10 Books Every Junior Developer Needs To Read
The Manchester Codes Reading List
This is our complete list of books you absolutely must read during your coding career. Whether you’re a new or experienced developer, there is always space to gain new knowledge & pick up good practices. Let us know what you think, & drop us a comment if you have any more recommendations.
2. Refactoring by Martin Fowler
3. Apprenticeship Patterns by Dave Hoover & Ade Oshineye
This book is not strictly about writing code, its about knowing how to learn and creating your own opportunities to develop into a great software engineer. The lessons in the book stem from the authors’ own experiences & obstacles from being novice developers, and provide valuable information to excel in your career, and stay motivated & enthusiastic in your craft. We spoke to Dave Hoover, who gave some words of encouragement to our students here at Manchester Codes:
Last but not the least, it includes a detailed section on regex pattern matching which might help demystify the magic of regex.
6. Domain-Driven Design by Eric Evans
Any programmer who starts to feel comfortable putting blocks of code together will soon realise the complexity is not about writing code, but writing code that is maintainable and extensible. Eric Evans coined the term “Ubiquitous Language” which means adopting a common knowledge among the main actors involved in the project. This helps to reduce confusion while tackling complexity. The book can be wordy at times but is full of insights. Every developer should read it at least once throughout their career.
7. Design Patterns : Elements of Reusable Object-Oriented Software by Erich Gamma
In your career as a software developer, you will notice two things: firstly, that a single solution can be applied to a range of similar problems; secondly, that a single problem can have more than one solution. This book is a catalogue of high-level, reusable solutions that can be applied to common programming problems, as well as advice on the contexts in which they are more or less appropriate. Familiarity with the patterns described will save you hours over the course of a career.
8. Clean Code: A Handbook of Agile Software Craftsmanship (Robert C. Martin)
In a similar vein to Refactoring, this book is less focused on what your code does, and more on how it is written. Full of code samples, it challenges the reader to identify the good and bad parts of each snippet, and covers techniques to eliminate the code smells, and write cleaner code, leaving it easier to work with in the future.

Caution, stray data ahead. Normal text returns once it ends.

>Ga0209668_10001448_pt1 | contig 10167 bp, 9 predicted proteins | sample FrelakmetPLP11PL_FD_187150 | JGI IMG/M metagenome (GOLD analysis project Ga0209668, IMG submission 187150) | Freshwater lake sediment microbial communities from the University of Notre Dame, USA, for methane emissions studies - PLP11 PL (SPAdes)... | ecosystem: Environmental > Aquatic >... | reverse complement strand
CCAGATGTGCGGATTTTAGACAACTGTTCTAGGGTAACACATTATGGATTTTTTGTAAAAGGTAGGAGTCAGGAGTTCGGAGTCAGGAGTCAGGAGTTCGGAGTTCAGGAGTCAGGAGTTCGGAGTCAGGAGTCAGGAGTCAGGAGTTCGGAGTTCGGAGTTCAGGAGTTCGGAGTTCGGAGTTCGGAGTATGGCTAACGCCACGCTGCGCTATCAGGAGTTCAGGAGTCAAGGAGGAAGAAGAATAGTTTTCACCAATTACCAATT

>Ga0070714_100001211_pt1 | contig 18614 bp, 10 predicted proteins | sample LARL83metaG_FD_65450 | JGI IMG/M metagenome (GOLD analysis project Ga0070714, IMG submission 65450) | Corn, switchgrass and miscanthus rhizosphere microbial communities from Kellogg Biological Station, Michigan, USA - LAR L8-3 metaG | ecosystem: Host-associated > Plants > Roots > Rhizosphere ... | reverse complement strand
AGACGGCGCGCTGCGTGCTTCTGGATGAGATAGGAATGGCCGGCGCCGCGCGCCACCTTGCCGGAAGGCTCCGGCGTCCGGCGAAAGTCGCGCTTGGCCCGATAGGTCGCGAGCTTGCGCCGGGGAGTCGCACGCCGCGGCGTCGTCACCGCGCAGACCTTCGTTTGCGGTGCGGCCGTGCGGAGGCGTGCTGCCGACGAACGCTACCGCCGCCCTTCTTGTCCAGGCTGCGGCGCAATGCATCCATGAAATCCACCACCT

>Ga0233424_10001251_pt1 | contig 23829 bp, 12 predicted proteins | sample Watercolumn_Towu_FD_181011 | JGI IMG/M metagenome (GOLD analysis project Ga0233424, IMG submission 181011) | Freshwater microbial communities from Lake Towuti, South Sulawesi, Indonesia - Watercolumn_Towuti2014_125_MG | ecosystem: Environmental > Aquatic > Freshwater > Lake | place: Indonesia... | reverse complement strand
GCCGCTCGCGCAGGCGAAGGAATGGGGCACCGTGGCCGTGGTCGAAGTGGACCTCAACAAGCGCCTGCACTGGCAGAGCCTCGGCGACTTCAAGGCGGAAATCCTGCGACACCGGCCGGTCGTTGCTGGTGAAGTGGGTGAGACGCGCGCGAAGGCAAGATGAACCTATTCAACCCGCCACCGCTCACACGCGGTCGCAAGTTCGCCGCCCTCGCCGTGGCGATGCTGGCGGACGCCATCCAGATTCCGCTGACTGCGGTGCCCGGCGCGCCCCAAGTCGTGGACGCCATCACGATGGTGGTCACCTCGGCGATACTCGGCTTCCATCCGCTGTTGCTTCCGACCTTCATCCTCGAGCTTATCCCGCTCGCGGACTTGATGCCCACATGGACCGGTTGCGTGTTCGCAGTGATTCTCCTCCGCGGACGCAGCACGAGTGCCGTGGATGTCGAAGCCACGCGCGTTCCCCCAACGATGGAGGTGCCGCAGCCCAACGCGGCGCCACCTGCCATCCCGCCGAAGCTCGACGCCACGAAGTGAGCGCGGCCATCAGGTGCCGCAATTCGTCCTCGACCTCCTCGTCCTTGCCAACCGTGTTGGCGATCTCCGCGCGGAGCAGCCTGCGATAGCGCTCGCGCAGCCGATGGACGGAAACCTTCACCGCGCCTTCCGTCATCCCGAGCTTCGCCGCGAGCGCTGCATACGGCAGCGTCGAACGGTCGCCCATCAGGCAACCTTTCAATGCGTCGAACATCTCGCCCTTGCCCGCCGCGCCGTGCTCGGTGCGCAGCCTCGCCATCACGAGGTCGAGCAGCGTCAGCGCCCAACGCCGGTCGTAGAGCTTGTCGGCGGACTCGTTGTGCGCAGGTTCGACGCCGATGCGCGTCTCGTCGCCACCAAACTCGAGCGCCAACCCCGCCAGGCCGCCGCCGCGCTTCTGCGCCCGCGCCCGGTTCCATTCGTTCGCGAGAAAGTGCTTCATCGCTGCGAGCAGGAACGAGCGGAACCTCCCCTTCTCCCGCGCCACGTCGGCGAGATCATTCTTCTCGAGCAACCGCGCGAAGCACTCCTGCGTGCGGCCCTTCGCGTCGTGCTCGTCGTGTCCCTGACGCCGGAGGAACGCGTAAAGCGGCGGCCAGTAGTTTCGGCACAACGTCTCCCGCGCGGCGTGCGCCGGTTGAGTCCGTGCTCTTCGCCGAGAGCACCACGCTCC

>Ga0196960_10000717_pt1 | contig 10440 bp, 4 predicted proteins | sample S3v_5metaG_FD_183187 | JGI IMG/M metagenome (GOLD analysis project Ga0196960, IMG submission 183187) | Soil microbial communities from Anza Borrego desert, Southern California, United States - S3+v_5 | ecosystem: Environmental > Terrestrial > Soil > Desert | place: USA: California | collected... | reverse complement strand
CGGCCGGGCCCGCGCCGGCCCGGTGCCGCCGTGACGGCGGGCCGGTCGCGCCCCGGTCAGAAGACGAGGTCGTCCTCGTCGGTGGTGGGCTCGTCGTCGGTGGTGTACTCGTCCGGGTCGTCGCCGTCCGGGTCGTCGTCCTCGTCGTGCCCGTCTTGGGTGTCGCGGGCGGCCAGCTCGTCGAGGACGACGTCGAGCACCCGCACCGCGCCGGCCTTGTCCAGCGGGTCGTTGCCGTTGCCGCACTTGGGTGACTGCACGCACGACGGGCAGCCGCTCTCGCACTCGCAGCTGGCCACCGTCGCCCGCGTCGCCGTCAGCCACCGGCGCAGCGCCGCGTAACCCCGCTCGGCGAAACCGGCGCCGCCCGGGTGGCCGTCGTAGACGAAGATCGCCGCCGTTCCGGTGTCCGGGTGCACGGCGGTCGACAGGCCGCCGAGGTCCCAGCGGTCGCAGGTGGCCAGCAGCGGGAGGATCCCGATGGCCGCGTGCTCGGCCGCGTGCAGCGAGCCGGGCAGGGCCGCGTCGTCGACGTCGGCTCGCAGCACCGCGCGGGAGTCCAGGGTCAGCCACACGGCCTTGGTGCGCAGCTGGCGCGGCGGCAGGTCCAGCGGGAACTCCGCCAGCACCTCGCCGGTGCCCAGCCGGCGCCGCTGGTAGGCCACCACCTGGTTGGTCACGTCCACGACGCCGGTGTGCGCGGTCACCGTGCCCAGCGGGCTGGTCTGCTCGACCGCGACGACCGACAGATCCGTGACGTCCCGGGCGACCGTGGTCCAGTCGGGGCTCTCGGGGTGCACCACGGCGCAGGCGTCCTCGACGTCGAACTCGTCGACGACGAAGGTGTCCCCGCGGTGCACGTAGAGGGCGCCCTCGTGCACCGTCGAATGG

Our graduates are proof that you don’t need a degree in computer science to work as a software engineer. But for a self-taught programmer, computer science can be a scary thing — until now. This book — written by a self-taught programmer with 20+ years of experience who was fed up of CS conversations going over his head — is aimed at self-taught developers, covering a handful of core concepts that every developer would benefit from being familiar with.
10. The Nature Of Software Development by Ron Jeffries
Work as a developer in any project team, and you are likely to come across the same issues — things that are done in a certain way because ‘that’s the way we do it’, and projects end up over-planned, over-promised, and under-delivered. This book imagines some common issues software product teams might face, and invites the reader to consider why things are done the way they are, and what might happen if processes were simplified, if your product was always ready to ship, and every decision was aimed at continuously and iteratively adding value to the product.
Manchester Codes is the only part-time coding bootcamp to teach full-stack development in the North of England, UK. We exist to help decrease the digital skills gap and lack of diversity within the tech industry.